Well, there does seem to be some light at the end of the tunnel. Graduating in three months and still working on a life plan, it’s safe to say I’m freaking out a little inside. However, I’m a firm believer in the hope that good things happen to good people.
In this article, Thomas L. Friedman discusses how Google looks beyond your G.P.A. or your prestigious university you attended when hiring. Instead, they focus on leadership and humility in their candidates. For people like me who believe they interact well with others, work well in groups, and naturally assume leadership roles, these are some nice words of encouragement. When going into interviews, employers can teach you what you need to know. You, however, have to sell yourself because you’re an investment for them. This article helps remind me that it is me first and foremost that I have to present and sell; my resume comes second.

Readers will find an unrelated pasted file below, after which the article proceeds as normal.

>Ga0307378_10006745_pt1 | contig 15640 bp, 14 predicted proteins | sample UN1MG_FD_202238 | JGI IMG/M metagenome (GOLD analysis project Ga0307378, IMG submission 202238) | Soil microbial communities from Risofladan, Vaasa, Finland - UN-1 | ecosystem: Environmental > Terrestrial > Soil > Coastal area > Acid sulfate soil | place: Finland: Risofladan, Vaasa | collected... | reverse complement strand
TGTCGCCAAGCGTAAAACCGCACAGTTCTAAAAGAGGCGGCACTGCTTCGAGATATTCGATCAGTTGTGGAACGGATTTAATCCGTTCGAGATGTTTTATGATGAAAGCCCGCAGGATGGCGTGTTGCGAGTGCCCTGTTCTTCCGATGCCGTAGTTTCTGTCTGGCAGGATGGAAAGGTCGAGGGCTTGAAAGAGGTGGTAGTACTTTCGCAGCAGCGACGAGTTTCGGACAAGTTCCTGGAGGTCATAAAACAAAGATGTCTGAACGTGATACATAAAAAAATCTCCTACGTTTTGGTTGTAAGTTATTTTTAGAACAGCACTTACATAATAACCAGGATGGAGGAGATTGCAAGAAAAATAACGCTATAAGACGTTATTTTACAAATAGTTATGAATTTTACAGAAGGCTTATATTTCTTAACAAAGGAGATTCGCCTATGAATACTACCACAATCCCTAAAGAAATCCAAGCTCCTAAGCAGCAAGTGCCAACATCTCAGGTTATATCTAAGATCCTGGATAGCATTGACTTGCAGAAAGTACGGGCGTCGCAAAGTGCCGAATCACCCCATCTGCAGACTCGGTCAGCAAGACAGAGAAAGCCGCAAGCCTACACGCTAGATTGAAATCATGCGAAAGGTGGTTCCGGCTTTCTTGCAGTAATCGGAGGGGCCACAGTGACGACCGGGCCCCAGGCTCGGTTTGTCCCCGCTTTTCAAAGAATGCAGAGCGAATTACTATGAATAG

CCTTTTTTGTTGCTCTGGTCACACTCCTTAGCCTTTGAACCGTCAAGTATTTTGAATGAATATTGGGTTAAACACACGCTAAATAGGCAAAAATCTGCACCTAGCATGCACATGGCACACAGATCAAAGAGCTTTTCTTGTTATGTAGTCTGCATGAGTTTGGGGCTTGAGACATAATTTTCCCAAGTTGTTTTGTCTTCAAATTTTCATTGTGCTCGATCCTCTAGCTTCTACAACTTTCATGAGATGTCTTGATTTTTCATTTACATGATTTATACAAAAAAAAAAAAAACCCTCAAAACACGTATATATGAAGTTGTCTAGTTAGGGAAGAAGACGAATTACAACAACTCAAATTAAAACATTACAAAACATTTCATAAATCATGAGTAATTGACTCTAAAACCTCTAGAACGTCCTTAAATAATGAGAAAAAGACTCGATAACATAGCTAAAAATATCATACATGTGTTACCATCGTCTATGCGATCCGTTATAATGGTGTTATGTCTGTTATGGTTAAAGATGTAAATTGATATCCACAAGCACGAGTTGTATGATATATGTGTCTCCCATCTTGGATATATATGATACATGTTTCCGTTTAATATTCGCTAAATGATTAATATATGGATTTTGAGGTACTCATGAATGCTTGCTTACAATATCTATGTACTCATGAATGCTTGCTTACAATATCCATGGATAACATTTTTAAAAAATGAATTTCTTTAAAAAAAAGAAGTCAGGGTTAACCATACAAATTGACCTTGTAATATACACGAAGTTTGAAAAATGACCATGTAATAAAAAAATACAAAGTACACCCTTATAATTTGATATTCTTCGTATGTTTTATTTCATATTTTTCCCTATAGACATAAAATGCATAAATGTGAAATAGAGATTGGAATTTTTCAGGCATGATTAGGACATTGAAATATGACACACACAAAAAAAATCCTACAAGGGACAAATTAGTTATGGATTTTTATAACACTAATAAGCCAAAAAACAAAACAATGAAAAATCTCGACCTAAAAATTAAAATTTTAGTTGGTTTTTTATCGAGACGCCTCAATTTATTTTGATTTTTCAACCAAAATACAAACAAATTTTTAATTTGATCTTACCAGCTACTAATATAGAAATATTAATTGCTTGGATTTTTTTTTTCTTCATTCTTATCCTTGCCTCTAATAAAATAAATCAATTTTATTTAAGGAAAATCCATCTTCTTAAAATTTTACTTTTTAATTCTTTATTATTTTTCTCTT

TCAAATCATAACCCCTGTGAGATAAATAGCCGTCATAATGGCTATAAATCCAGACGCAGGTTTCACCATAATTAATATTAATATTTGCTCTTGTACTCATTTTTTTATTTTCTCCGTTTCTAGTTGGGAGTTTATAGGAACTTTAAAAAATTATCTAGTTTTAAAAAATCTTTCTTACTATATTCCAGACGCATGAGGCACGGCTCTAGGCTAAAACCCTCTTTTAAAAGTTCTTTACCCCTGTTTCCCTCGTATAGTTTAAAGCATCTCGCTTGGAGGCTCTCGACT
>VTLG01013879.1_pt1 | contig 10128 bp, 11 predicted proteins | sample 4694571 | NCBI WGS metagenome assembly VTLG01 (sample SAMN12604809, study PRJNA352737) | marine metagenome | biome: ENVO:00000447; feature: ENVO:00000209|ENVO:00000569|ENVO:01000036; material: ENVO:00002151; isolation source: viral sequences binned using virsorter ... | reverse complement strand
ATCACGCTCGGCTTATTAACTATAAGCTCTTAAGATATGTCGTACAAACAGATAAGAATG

A good friend of mine graduated from Tulane last year and received a position as an analyst at Wells Fargo. She told me about the exhausting rounds of interviews she had to go through. In the end, it came down to her and this boy from Stanford who looked much better than her on paper. The interviewer asked her, “why should I hire you over him?” She replied, “Because I would be way more fun to work with and have to sit next to all day!”
Trying to be positive on this Monday morning. I do feel as though I look good on paper, but it is nice to hear that other skills are valuable to have as well.